Pure Fentanyl is coming from places like Mexico and China, and marketed by drug dealers as cheaper and stronger than pure heroin. KLFY
Police in Lafayette are working to stem the tide of overdoses of Fentanyl, an opiate they say is cheaper and 50 times more potent than heroin.
Often cut into heroin to increase its potency, the opioid has been found in the bloodstreams of 13 overdose victims in Lafayette Parish this year, according to Lafayette Parish Sheriff Mark Garber.
Eight Fentanyl-related overdose deaths have been within the city of Lafayette.
“Eight is a lot,” Lafayette Police Chief Reginald Thomas said. “This is a major problem.”
Garber said Fentanyl contributed to three overdoses last year.
According to Cpl. Paul Mouton with LPD, Fentanyl can be ingested through the nose, shot up or absorbed by adhesive patch.
Kerri Cunningham, program director of Victory Addiction Recovery Center in Lafayette, said they’ve seen an increase in people with heroin and Fentanyl addictions.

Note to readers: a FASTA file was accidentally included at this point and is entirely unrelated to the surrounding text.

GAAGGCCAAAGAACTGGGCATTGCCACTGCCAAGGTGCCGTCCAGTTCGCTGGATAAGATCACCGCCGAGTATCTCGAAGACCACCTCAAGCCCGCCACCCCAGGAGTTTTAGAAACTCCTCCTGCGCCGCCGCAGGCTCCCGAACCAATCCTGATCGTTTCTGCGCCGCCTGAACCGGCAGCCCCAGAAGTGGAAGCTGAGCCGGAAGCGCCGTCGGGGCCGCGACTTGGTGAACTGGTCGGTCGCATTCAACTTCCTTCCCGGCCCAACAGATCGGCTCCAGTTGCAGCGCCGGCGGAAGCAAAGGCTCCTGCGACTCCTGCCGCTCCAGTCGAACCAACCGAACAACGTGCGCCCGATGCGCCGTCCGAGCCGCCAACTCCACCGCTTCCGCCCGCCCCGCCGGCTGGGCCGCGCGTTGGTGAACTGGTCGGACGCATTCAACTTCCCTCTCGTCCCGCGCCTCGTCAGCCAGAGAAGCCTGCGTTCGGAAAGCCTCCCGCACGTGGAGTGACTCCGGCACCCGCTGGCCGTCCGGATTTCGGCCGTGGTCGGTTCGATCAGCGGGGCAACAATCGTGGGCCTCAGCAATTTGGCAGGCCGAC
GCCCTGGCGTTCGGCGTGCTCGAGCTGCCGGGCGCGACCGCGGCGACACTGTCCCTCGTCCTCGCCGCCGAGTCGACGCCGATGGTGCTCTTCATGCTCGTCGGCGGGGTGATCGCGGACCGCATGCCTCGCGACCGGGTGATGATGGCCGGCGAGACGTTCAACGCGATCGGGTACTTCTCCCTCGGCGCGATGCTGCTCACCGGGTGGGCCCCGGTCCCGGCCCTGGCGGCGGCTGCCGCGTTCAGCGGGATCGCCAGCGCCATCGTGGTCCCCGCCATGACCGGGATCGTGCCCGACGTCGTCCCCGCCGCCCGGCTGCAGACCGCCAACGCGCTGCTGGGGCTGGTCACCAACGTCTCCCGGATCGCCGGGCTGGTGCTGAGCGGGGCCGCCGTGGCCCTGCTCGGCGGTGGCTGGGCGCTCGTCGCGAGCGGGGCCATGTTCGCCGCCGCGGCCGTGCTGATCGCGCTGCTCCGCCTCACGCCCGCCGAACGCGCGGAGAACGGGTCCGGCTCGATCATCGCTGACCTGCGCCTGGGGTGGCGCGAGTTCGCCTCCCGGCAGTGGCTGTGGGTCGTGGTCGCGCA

Centers like Victory work with clients to identify their needs and help them cope with living without drugs.
Because of the grip that Fentanyl and heroin can have on a client’s life, detoxing can prove to be a challenge, she said. Withdrawals from opioids could leave a person with a flu-like sickness.
“A lot of the time, especially with Fentanyl and heroin users, detox is very difficult,” she said. “Attempting to detox at home is extremely difficult.”
A batch of heroin that contained fentanyl killed around 13 people in Monroe County and the region in May 2015, the deadliest month for heroin/fentanyl overdoses last year. (June 7, 2016) Video by Sarah Taddeo
Symptoms of using can be erratic behavior, dramatic weight loss, irritability and tremors.
If you suspect someone you know is using, calling an addiction center to get them help could save their life, Cunningham said.
Pure Fentanyl is coming from places such as Mexico and China and marketed by drug dealers as cheaper and stronger than pure heroin, Garber said.
The spike in Lafayette comes at a time when, nationally, overdose rates from heroin and opioid-based pain relievers have never been higher.
The drug took hold in 2013, according to the National Institute on Drug Abuse. In 2014, the Centers for Disease Control and Prevention reported that 18,893 people had died from opioid overdoses and another 10,574 had died from heroin.
Fentanyl was linked to 5,554 deaths in both categories in 2014, according to the CDC.
Drug poisoning caused 47,055 deaths in the U.S.